Responsible sunbed practice

A recent development in the Australian beauty industry reinforces the need for sunbed operators to act responsibly and be extremely diligent when providing services to their customers. The Australian Competition and Consumer Commission (ACCC) is taking court action against three solarium operators. ABC News reports the ACCC is alleging the organisations engaged in false, misleading and deceptive conduct. The three operators are the Australian Tanning Association, Tropical Sun Industries and Body Bronze International. Action is also being taken against Scott Meneilly, former president of the ATA and the current chief executive of Body Bronze. The court action follows the death of Melbourne anti-tanning crusader Clare Oliver. The tanning industry has for some years been besieged by such media headlines as, “Sunbed skin danger has trebled” (UK Mail), “Cancer alert as sunbed use on the rise again” (NZ Herald), and “Tan fans don’t get it” (Herald Sun, Australia). Even the Cancer Society of New Zealand has jumped on the bandwagon, commissioning a nationwide study to “investigate how this worrying trend [the rise of solarium use] is affecting New Zealanders”. Dr Judith Galtry told BeautyNZ that the findings are due to be published in the New Zealand Medical Journal, possibly this month (September). She says, “As a broad level finding, this audit showed a substantial increase in the solaria industry (operators and retail outlets) between 1992 and 2006.” Earlier this year several Australian states began changing their laws regarding sunbed use. In Victoria, solarium operators face fines of up to A$1 million for failing to display health warnings or register their business, or for treating customers under the age of 16. Under proposed new laws in Western Australia, the very fair and teenagers will not be allowed to use solariums. The WA Health Minister went so far as to say there was mounting evidence of a link between cancer and solariums. What this all points to is the need for operators to fully inform customers and act prudently and responsibly when providing sunbed services to their customers.Meanwhile, public submissions on the draft Australian/New Zealand Standard “Solaria for cosmetic purposes” have recently closed. For details on what the new standard will entail, please see page 40. What this all points to is the need for operators to fully inform customers and act prudently and responsibly when providing sunbed services to their customers. Sunphobia Mounting evidence supports the view that vitamin D, produced naturally by the body following exposure to sunshine or more specifically UVB, may be the most potent antibiotic that exists. ew Zealand and Australia were two of the first countries to latch onto the sunsmart concepts advertising the ‘slip, slop, slap’ message over 20 years ago. Today, we have some of the highest rates of melanoma in the world and other types of cancers have skyrocketed upwards as well. Scientific evidence has been growing that vitamin D plays a role in shutting down or activating genes which are involved in preventing diseases such as breast, prostate and colorectal cancers, heart disease, type 1 diabetes, multiple sclerosis, osteoporosis and others. Research released this year also shows that New Zealand and Australia have much better survival rates too; this also includes better survival rates for melanoma. Our Aussie cousins who get more sunshine than ourselves have better survival rates than even we do! When thinking about cancer and sunlight the first thought that comes to mind is the much publicised ‘sunbeds cause melanoma’. Studies have shown a link between UV exposure (sunbeds or sunshine produce UV) and non malignant skin cancers, (basal cell carcinoma and squamous cell carcinoma). These are generally treatable. There is still much controversy over the link, however, to cutaneous malignant melanoma (melanoma) which can be deadly. Some of the reasons for the controversy include: • In New Zealand more than 80 percent of sunbed users are women but women make up less than 50 percent of melanoma cases per year. • The possible effect of the chemicals used in sunscreens in contributing to skin cancers. It is a proven fact that the free radical generators generally used in sunscreen have been found to be efficient carcinogens. • Most articles and research take no account of a person’s UV exposure history particularly sunburn or over-exposure history as sunburn is accepted as increasing melanoma risk. • A tan is not skin damage, it is Mother Nature’s natural means of protecting our skin. What is generally accepted is that sunburn (over exposure) is ALWAYS to be AVOIDED. Whilst it may be uncertain what causes various forms of deadly cancers and other diseases, there is clear, irrefutable evidence that vitamin D deficiency is linked to various cancers, the flu, diabetes and neurological disorders as well as bone health. A recently published study showed a 53 to 80 percent higher risk of heart attack or stroke in people with low levels of vitamin D. Two studies released in the US in 2007 show that both the incidence and mortality rates of breast cancer could be reduced by approximately 70 percent if a low level of vitamin D (75-80nmol/L) is attained and maintained. Books have been written on the benefits of having and maintaining sufficient levels of vitamin D including: The UV Advantage by Dr Michael Holick, and Solar Power for Optimal Health by Dr Marc Sorenson. The level of vitamin D you need is still uncertain, however 60-200nmol/L is the current ‘target level’ with some experts saying 120-150nmol/L is needed to prevent disease. In a New Zealand study of Cantabrians it was found that most people are vitamin D deficient most of the time. In February, 88 percent had levels below 75nmol/L increasing to 100 percent deficiency in June and July. Other studies with similar findings have included Auckland workers, pregnant women in Wellington, Dunedin elderly and children throughout the country. Clearly most Kiwis are vitamin D deficient most of the time. As vitamin D does not stay in your body it is necessary to continually generate or take supplementary vitamin D in order to maintain target levels. You need somewhere in the order of 1,450 to 2,600 IU (International Units) daily to achieve 75-80nmol/L or around 10,000IU to achieve 120-150nmol. Supplements of 1,000 or even 2,000 IU/day are recommended. Higher doses of supplements should not be taken due to the risk of toxicity; which includes nausea and even death. Taking 1,000IU daily will take about a year to get your body to the low level 75-80nmol/L of vitamin D. Further, supplements have less potent biological activity than UV radiation induced vitamin D i.e.: supplements are less effective than naturally produced vitamin D. Vitamin D is also contained in food such as milk and oily fish; however, it is virtually impossible to maintain optimal levels through diet alone. Sunshine and sunbeds both give out vitamin D effective irradiance; what is different is that sunbeds give out a controlled dose all year-round. On a sunbed it takes around 6 to 14 minutes to stimulate 10,000 IU of vitamin D, or around 8-25 sessions to reach levels of 120nmol/L. This will depend on the sunbed and the client’s skin type. Pale skin requires less exposure than dark skin to generate the same levels of vitamin D. Naturally produced vitamin D is not harmful. Moderate, responsible tanning, year-round, is therefore a sensible way to ensure you maintain optimal levels of vitamin D. The risk of dying from skin cancer is very small compared to the risk of dying from diseases such as breast cancer, prostate cancer, heart disease, MS, and diabetes, to name a few. In New Zealand 110 women die annually from melanoma and 640 women die from breast cancer. For every person who dies from overexposure to UV radiation there are said to be at least 300 people who die because of underexposure to UVR and their resulting vitamin D deficiency. Tanning advice for clients: • NEVER become sunburned. Over-exposure causes skin damage and increases the risk of melanoma. • Tan according to YOUR skin type. Pale skin requires less exposure for optimal vitamin D. • Moisturise. Keep your skin supple and healthy. • Maintain your tan all year round. A tan is nature’s way to a healthy beautiful body.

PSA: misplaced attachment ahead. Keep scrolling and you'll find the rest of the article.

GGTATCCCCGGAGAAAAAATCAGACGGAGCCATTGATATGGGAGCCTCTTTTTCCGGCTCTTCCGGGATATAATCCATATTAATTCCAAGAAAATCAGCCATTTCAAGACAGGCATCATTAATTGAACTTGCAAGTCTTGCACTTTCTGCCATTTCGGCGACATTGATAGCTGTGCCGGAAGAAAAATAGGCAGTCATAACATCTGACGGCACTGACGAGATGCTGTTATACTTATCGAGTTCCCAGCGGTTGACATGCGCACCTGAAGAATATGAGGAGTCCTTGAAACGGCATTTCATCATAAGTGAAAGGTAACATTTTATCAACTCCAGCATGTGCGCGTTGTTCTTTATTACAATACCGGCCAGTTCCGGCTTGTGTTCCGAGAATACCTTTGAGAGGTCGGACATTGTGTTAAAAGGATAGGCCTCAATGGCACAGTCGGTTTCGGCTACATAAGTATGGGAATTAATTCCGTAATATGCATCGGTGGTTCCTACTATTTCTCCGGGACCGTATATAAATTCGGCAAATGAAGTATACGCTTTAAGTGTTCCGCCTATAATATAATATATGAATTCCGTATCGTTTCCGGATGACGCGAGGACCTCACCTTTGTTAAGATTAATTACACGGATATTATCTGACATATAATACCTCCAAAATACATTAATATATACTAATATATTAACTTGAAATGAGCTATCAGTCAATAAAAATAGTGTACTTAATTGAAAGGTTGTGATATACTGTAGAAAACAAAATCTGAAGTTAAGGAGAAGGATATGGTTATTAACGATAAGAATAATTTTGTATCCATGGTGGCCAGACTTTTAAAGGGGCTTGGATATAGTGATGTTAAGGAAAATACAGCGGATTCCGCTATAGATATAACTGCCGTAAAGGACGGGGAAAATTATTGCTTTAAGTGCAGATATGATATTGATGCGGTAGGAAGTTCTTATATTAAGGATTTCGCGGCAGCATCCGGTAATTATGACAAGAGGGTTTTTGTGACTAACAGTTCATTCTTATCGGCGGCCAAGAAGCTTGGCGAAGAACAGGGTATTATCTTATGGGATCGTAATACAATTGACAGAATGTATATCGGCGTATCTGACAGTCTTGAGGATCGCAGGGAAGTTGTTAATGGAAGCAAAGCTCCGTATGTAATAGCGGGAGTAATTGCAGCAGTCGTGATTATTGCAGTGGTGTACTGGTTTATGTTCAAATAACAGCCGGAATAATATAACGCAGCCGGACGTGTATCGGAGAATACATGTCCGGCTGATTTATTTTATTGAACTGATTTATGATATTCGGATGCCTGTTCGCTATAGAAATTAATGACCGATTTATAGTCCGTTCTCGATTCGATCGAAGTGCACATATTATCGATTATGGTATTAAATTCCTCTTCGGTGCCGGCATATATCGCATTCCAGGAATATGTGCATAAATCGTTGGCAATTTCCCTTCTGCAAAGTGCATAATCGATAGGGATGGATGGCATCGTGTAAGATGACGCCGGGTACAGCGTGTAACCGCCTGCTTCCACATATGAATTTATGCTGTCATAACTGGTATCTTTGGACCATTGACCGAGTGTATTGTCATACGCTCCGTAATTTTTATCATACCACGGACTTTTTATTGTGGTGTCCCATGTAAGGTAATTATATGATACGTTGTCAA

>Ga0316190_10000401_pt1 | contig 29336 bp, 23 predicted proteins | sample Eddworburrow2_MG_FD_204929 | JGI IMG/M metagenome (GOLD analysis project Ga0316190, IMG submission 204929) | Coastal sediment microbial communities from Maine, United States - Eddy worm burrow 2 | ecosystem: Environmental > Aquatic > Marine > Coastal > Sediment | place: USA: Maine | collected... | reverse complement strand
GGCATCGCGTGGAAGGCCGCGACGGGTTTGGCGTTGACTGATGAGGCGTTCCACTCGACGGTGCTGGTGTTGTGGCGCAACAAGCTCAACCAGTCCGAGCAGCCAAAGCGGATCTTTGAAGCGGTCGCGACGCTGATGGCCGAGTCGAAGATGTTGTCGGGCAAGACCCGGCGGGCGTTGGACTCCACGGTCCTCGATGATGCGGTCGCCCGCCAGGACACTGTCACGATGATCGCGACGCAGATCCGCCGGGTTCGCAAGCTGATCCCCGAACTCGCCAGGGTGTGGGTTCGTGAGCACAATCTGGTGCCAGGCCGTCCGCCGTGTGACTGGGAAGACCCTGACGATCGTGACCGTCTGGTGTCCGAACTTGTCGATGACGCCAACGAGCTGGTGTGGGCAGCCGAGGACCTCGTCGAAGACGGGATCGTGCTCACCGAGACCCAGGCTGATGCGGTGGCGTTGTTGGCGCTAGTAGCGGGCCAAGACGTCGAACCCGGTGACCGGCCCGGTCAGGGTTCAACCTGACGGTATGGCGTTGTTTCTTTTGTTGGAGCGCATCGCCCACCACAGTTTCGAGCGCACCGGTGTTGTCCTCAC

Publishing Information
Page Number:
1